Founded in 1871, the Slade School of Art’s formidable reputation in the years before the First World War hinged not only on its legendary teaching staff but on the generation of artists, including Augustus John, Percy Wyndham Lewis and William Orpen who had studied there in the last years of the 19th century. Bomberg’s generation of students was just as exceptional, with Stanley Spencer, CRW Nevinson, Dora Carrington and Paul Nash and others constituting the school’s second ‘crisis of brilliance’ in the years leading up to the outbreak of the First World War.

For all the radicalism of its students, teaching at the Slade reflected the essentially Victorian sensibilities of the British art establishment, dedicated to a tradition that through British masters like Turner and Constable extended back to examples of the High Renaissance.

Drawing provided the foundation of the Slade regime, and a student could expect to spend the first year drawing from antique casts, before being permitted to join the life room.

Many students were terrified of the drawing master Henry Tonks, but Bomberg’s draughtsmanship was sufficiently well-honed that he escaped the criticism that reduced many of his peers to despair.

Writing to his friend the poet and playwright Gordon Bottomley, Paul Nash said of Tonks that ‘his manner & sarcastic comments rather damp hope. He never praises and can find more faults in five minutes than another man could think of in a fortnight’.

If teaching at the Slade was firmly rooted in the past, it only reflected the almost unimaginable insularity of the London art scene. When in 1910, the now legendary exhibition, Manet and the Post-Impressionists was staged at the Grafton Galleries by the critic Roger Fry, it introduced the British public to a generation of artists never previously encountered in this country, even though by then figures like Van Gogh, Gauguin and Seurat were dead, and their works decades old. The impact was immense, compounded in 1912 by an exhibition of Italian Futurism, in all its nihilistic glorification of war and machinery, followed by Fry’s Second Post-Impressionist Exhibition, which this time introduced recent developments from Paris, notably Picasso’s Cubism.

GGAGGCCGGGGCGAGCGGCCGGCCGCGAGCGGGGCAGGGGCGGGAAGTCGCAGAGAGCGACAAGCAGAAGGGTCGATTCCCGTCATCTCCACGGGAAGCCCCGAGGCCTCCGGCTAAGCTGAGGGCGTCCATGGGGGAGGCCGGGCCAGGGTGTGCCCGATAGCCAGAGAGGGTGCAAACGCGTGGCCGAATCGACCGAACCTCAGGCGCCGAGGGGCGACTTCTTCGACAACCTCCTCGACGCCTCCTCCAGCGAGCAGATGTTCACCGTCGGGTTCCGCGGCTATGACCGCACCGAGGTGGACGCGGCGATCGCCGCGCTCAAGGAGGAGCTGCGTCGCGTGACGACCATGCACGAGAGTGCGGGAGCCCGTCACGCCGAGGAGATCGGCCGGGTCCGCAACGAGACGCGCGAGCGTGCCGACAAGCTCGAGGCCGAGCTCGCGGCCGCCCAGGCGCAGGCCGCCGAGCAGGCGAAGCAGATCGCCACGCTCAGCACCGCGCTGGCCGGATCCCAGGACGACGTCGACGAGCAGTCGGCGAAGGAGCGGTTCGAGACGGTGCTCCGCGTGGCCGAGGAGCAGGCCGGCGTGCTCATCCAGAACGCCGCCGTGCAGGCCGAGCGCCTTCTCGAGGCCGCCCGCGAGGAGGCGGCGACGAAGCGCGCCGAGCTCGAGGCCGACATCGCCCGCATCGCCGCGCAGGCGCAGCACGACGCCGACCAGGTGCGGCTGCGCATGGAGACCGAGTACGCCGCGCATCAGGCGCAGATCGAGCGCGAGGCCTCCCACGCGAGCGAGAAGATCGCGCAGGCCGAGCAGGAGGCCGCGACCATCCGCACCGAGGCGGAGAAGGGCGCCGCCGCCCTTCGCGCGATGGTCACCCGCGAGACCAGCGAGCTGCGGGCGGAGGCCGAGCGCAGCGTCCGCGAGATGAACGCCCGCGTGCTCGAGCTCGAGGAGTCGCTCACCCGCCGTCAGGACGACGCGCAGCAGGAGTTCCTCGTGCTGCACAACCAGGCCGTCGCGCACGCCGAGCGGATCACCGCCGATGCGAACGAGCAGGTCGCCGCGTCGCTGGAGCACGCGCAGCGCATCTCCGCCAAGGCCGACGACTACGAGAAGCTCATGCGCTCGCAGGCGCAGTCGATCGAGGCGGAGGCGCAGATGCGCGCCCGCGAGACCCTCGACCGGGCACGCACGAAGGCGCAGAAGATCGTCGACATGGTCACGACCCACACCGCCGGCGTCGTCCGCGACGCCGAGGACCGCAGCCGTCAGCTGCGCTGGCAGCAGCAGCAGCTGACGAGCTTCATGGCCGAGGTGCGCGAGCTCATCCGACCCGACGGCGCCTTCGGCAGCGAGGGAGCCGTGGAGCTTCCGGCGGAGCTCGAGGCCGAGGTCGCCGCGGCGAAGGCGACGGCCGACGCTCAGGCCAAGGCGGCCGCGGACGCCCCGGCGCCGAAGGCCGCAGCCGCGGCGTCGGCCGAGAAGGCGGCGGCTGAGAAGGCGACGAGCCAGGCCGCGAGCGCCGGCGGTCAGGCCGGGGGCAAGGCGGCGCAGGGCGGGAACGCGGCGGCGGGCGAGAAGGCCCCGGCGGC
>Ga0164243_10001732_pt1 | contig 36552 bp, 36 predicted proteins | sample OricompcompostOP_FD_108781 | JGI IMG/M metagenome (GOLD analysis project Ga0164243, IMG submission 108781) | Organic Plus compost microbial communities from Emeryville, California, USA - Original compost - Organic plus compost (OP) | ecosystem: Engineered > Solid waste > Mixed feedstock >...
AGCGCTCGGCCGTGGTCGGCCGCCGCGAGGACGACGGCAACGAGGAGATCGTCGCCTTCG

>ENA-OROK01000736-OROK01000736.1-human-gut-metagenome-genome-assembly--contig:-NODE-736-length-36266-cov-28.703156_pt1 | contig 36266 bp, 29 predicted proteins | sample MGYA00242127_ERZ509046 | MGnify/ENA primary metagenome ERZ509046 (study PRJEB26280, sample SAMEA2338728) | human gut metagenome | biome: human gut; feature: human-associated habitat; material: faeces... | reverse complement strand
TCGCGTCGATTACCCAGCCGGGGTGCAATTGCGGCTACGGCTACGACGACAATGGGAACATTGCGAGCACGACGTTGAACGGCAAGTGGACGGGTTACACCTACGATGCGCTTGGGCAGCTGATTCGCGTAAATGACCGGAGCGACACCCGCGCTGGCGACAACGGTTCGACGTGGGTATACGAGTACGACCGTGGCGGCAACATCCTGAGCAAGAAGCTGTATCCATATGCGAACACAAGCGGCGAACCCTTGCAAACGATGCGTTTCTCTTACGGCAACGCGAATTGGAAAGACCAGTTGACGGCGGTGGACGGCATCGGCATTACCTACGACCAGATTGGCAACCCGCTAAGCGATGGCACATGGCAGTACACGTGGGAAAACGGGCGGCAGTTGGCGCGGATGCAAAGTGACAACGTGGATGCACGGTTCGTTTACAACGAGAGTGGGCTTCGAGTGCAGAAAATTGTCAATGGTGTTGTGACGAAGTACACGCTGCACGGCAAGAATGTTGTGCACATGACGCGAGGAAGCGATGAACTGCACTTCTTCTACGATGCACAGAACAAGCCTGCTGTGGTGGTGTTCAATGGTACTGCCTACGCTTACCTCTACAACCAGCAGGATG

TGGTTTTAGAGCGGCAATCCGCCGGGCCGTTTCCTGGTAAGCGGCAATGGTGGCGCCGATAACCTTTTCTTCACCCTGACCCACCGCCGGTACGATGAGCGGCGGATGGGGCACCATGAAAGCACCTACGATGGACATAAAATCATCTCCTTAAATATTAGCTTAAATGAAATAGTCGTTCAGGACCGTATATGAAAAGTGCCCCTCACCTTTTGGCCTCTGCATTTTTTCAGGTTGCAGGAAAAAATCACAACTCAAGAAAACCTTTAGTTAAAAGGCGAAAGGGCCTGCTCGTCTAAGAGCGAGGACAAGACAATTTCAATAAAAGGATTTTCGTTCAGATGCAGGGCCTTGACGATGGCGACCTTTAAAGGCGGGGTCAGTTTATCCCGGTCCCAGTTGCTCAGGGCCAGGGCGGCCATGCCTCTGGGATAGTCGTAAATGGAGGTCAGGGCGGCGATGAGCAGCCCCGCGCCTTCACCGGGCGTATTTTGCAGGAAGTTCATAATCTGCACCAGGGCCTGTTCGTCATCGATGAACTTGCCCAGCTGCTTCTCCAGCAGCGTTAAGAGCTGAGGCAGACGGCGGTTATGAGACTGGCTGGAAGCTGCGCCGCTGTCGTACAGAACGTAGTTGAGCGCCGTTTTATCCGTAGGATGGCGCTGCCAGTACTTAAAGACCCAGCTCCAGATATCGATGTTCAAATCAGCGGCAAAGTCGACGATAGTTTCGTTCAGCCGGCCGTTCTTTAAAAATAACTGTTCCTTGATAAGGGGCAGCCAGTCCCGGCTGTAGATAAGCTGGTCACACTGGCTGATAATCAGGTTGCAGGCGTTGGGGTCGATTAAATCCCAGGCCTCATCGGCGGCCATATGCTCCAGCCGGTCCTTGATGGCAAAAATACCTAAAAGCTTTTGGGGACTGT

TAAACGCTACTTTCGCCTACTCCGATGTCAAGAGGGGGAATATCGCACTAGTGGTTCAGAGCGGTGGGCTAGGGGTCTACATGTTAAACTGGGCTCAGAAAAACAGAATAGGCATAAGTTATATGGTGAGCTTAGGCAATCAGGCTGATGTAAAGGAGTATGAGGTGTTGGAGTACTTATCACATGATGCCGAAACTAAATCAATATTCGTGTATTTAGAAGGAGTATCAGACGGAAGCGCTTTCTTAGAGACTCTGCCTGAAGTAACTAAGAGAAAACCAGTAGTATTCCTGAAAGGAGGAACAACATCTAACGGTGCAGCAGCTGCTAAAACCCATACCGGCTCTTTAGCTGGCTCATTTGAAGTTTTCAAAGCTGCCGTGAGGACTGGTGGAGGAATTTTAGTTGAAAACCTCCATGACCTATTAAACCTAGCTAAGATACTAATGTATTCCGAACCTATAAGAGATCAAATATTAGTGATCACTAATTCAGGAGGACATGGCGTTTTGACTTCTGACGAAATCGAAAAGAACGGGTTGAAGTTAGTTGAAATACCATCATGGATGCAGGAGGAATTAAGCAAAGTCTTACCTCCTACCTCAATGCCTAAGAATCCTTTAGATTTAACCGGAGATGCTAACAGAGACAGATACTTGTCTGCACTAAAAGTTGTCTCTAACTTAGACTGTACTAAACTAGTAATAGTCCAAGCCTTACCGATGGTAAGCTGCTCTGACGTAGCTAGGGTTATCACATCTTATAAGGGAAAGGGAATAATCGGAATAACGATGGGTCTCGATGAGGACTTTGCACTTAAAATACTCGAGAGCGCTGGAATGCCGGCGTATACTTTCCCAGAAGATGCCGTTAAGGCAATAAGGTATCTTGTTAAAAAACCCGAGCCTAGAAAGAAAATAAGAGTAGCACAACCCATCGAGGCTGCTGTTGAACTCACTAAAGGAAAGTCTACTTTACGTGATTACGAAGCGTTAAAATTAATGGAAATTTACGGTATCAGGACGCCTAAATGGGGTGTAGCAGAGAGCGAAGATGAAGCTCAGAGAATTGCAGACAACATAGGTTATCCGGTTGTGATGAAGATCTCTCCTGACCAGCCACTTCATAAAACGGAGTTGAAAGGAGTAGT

One critic described Fry’s first exhibition as a ‘plot to destroy the whole fabric of European painting’ while Tonks attempted to dissuade his students from exposing themselves to such contaminating influence.

Bitterly opposed to Cubism, Tonks was appalled by the mesmerising effect it had on his students, none more so than Bomberg whose engagement with these new influences is evident in the angular, simplified forms that characterise works like Figure Study, 1913.

If Bomberg’s identity was multi-stranded, it was reflected in his art; in 1913, he won the Henry Tonks Prize for his portrait of fellow Whitechapel Boy Isaac Rosenberg, the same year he was labelled a ‘disruptive influence’ and thrown out of the Slade. Bomberg’s terrible experiences in the First World War permanently changed the way he saw the world, his retreat from abstraction echoing a wider ‘Return to Order’

Ju-Jitsu, completed before he left, is testament not only to the extent of his defection, but to the mature and original style he had developed so soon after his first encounters with Cubism and Futurism.

Bomberg would have witnessed the martial art at the gym where his brother was a boxer, the grid structure of the painting suggesting its rigorous choreography, the fractured space heightening the effect of exertion and movement in its simplified figures. The crowded composition suggests the frenetic atmosphere of the East End, Bomberg’s own environment explored in the new pictorial language of European modernism.

While Bomberg always regarded himself as an Englishman, it is perhaps indicative of the nature of his experience as a Jew and second generation immigrant that the language best suited to exploring it was both foreign and radical.

The force of his immigrant identity, nurtured in the Yiddish-speaking ghetto of Whitechapel, drives his work at this time, with pieces like Ju-Jitsu, Jewish Theatre, and In The Hold, speaking to a distinctly urban sense of otherness.

Whether it was simply showing solidarity with the Whitechapel Boys, or pursuing some more complex agenda, the Whitechapel Art Gallery included a Jewish section in its 1913 survey Twentieth Century Art, which it invited Bomberg and Jacob Epstein to curate.

If today a separate section seems somewhat dubious, it undoubtedly presented Bomberg with an opportunity to show his stunningly modern canvases to best advantage, alongside his Whitechapel peers as well as notable representatives from abroad.